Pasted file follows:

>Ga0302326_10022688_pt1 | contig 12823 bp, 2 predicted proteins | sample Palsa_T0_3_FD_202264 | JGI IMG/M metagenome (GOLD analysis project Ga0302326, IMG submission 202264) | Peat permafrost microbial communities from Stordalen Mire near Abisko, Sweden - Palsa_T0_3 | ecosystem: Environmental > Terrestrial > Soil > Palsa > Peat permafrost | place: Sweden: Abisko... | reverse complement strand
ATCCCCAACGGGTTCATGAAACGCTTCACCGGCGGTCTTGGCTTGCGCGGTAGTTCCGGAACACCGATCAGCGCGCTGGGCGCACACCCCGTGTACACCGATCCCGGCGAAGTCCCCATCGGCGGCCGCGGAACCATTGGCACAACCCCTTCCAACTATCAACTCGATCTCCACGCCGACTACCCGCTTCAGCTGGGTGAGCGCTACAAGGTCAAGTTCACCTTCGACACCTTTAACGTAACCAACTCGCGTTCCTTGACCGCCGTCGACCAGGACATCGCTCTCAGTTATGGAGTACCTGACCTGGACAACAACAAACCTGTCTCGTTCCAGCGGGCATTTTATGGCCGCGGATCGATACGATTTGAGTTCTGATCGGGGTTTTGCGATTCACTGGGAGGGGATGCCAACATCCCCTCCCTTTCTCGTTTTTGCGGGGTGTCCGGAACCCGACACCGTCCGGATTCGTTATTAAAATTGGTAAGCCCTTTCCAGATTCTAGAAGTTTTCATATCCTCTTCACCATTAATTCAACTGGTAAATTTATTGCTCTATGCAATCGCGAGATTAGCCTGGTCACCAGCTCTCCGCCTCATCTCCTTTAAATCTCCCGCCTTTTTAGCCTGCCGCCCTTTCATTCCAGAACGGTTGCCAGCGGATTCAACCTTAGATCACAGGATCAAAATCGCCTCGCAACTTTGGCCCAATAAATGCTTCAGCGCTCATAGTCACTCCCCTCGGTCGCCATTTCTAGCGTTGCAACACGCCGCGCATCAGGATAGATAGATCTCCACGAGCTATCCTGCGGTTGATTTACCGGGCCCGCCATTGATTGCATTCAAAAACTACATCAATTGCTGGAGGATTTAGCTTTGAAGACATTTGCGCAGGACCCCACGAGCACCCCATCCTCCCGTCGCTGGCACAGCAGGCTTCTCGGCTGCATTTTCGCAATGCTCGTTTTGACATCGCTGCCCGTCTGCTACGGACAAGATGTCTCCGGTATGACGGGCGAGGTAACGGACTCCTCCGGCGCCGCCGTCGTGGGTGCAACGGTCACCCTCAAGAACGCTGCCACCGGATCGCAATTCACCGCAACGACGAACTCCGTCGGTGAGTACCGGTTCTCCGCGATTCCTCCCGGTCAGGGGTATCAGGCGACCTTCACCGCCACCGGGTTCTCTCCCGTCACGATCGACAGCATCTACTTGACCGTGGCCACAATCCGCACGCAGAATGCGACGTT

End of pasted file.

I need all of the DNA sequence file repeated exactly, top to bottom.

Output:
>Ga0302326_10022688_pt1 | contig 12823 bp, 2 predicted proteins | sample Palsa_T0_3_FD_202264 | JGI IMG/M metagenome (GOLD analysis project Ga0302326, IMG submission 202264) | Peat permafrost microbial communities from Stordalen Mire near Abisko, Sweden - Palsa_T0_3 | ecosystem: Environmental > Terrestrial > Soil > Palsa > Peat permafrost | place: Sweden: Abisko... | reverse complement strand
ATCCCCAACGGGTTCATGAAACGCTTCACCGGCGGTCTTGGCTTGCGCGGTAGTTCCGGAACACCGATCAGCGCGCTGGGCGCACACCCCGTGTACACCGATCCCGGCGAAGTCCCCATCGGCGGCCGCGGAACCATTGGCACAACCCCTTCCAACTATCAACTCGATCTCCACGCCGACTACCCGCTTCAGCTGGGTGAGCGCTACAAGGTCAAGTTCACCTTCGACACCTTTAACGTAACCAACTCGCGTTCCTTGACCGCCGTCGACCAGGACATCGCTCTCAGTTATGGAGTACCTGACCTGGACAACAACAAACCTGTCTCGTTCCAGCGGGCATTTTATGGCCGCGGATCGATACGATTTGAGTTCTGATCGGGGTTTTGCGATTCACTGGGAGGGGATGCCAACATCCCCTCCCTTTCTCGTTTTTGCGGGGTGTCCGGAACCCGACACCGTCCGGATTCGTTATTAAAATTGGTAAGCCCTTTCCAGATTCTAGAAGTTTTCATATCCTCTTCACCATTAATTCAACTGGTAAATTTATTGCTCTATGCAATCGCGAGATTAGCCTGGTCACCAGCTCTCCGCCTCATCTCCTTTAAATCTCCCGCCTTTTTAGCCTGCCGCCCTTTCATTCCAGAACGGTTGCCAGCGGATTCAACCTTAGATCACAGGATCAAAATCGCCTCGCAACTTTGGCCCAATAAATGCTTCAGCGCTCATAGTCACTCCCCTCGGTCGCCATTTCTAGCGTTGCAACACGCCGCGCATCAGGATAGATAGATCTCCACGAGCTATCCTGCGGTTGATTTACCGGGCCCGCCATTGATTGCATTCAAAAACTACATCAATTGCTGGAGGATTTAGCTTTGAAGACATTTGCGCAGGACCCCACGAGCACCCCATCCTCCCGTCGCTGGCACAGCAGGCTTCTCGGCTGCATTTTCGCAATGCTCGTTTTGACATCGCTGCCCGTCTGCTACGGACAAGATGTCTCCGGTATGACGGGCGAGGTAACGGACTCCTCCGGCGCCGCCGTCGTGGGTGCAACGGTCACCCTCAAGAACGCTGCCACCGGATCGCAATTCACCGCAACGACGAACTCCGTCGGTGAGTACCGGTTCTCCGCGATTCCTCCCGGTCAGGGGTATCAGGCGACCTTCACCGCCACCGGGTTCTCTCCCGTCACGATCGACAGCATCTACTTGACCGTGGCCACAATCCGCACGCAGAATGCGACGTT